In a significant policy reversal, Tesla has decided to eliminate the controversial “no resale” clause from its Cybertruck sales agreement. This action follows a wave of criticism and concern from potential customers and the public.
The clause, initially embedded in the vehicle order agreements for the Model 3 and Model Y, specifically targeted the Cybertruck, a vehicle anticipated to be released in limited quantities.
The original policy prohibited the resale of the Cybertruck within its first year of delivery, with Tesla reserving the right to pursue legal action against violators, seeking damages of $50,000 or more.
It did allow for the possibility of Tesla buying back the vehicle under certain conditions. The buyer had to provide written notice to Tesla and obtain approval for an exception to the policy. Tesla’s buyback price would be the original purchase price minus $0.25 for each mile driven on the vehicle.
This policy raised concerns among potential buyers, with some expressing their discontent through various platforms. One reader of Teslarati, for instance, threatened to cancel their Cybertruck order, citing the policy as “absolutely ridiculous” and an unacceptable restriction after purchasing an expensive vehicle. This sentiment was echoed by others who felt that the policy was overly restrictive and a significant deterrent to purchasing the vehicle.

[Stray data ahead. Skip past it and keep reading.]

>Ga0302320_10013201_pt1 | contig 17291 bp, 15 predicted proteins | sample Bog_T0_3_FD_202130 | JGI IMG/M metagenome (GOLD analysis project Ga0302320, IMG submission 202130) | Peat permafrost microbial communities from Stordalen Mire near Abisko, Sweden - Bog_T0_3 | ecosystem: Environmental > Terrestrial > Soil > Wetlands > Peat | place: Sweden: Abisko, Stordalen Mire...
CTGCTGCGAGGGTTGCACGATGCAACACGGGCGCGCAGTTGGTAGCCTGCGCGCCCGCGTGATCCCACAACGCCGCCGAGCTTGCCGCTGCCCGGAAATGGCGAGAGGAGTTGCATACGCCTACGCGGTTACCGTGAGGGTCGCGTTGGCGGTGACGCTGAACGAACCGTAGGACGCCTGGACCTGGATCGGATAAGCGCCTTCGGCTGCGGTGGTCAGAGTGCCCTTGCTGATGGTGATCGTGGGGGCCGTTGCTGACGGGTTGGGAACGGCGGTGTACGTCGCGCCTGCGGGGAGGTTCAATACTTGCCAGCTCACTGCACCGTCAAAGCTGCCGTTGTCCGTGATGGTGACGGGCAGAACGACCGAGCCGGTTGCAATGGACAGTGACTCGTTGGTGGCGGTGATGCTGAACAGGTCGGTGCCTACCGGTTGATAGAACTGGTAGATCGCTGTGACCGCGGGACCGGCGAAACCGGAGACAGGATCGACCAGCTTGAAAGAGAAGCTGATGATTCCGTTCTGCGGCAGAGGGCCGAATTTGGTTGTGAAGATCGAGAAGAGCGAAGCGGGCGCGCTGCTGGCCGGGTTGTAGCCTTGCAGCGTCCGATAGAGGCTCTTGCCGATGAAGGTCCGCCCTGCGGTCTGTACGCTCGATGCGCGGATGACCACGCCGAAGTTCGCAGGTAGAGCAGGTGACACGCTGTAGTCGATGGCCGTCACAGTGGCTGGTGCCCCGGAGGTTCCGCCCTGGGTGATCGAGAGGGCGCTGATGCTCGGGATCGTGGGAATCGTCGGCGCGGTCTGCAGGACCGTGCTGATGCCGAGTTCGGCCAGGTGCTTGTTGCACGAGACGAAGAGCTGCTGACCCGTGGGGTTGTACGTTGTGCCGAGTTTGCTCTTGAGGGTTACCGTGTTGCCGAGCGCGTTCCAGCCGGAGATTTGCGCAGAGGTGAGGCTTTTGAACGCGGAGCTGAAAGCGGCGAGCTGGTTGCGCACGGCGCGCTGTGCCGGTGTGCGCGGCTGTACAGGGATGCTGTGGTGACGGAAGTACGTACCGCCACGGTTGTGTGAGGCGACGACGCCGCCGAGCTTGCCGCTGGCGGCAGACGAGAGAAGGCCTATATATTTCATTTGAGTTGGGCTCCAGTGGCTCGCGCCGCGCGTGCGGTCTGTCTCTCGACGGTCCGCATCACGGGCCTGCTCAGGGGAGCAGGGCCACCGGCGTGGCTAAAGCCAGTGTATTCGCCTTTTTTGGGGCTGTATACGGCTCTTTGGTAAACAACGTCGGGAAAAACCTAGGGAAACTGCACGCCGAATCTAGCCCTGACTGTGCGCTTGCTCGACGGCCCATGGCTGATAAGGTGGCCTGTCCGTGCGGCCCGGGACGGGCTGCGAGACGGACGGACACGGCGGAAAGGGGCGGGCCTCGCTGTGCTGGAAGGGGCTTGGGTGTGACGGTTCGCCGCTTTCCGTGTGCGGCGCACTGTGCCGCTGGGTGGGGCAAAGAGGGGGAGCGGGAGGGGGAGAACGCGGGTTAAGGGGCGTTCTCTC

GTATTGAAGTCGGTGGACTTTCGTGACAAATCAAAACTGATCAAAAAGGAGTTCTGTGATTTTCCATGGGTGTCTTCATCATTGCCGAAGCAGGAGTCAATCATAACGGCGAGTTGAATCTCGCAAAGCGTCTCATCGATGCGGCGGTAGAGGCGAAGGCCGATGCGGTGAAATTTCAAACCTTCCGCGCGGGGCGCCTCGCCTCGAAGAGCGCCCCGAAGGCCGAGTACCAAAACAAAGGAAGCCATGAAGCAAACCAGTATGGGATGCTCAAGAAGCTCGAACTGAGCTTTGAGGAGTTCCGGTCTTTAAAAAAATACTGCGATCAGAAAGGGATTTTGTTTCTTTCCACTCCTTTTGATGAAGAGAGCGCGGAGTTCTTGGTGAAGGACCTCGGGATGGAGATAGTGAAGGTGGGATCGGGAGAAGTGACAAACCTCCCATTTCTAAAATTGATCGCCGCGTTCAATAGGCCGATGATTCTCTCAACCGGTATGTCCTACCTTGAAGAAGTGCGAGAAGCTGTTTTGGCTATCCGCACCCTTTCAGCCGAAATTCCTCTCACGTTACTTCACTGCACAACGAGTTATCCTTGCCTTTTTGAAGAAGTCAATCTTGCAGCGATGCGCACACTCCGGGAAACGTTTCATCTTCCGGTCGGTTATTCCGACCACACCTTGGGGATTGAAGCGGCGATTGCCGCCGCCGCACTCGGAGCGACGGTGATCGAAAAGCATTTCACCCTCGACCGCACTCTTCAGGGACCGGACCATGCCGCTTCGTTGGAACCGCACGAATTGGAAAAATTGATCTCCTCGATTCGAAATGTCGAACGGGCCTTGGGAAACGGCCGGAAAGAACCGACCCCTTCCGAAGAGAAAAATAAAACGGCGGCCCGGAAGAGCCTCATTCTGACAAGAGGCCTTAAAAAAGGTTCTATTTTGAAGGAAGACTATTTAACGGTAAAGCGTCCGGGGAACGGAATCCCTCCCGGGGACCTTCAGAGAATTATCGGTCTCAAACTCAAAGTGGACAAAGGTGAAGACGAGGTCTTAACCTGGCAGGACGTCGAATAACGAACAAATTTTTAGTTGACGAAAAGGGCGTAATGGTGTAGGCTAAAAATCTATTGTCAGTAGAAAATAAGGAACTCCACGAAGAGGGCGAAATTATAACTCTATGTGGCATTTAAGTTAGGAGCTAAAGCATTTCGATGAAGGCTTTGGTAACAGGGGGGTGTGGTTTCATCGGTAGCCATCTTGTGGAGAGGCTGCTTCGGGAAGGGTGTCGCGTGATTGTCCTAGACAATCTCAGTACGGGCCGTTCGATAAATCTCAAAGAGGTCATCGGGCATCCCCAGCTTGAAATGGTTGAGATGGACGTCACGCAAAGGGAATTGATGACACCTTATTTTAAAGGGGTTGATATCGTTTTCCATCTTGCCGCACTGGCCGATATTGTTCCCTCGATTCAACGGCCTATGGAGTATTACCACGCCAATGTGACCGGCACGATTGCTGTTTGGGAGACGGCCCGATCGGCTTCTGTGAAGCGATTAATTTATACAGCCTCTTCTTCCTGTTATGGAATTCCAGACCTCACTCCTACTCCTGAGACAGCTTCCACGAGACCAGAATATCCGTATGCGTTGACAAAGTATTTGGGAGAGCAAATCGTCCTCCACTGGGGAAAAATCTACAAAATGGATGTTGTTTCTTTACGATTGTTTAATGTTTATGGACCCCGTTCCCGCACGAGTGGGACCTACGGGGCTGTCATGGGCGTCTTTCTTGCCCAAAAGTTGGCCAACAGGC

On the other hand, some people saw the clause as a potential deterrent against those who might buy the Cybertruck only to sell it for a profit, a practice known as ‘flipping.’ This perspective acknowledges the potential for such policies to maintain market stability, especially for vehicles released in limited quantities.
The removal of this clause from Tesla’s agreement suggests a response to the customer backlash and a reassessment of the policy’s impact on potential buyers. It also highlights the importance Tesla places on customer feedback and market perception.
This change, however, leaves open the question of whether Tesla will implement similar policies in the future, particularly for vehicles released in limited runs or with high demand.
As the initial deliveries of the Cybertruck are scheduled for November 30, 2023, it remains to be seen how this policy reversal will affect Tesla’s sales strategy and customer relations.
The company’s ability to adapt to customer feedback while balancing its business objectives will be crucial in the highly competitive and rapidly evolving electric vehicle market.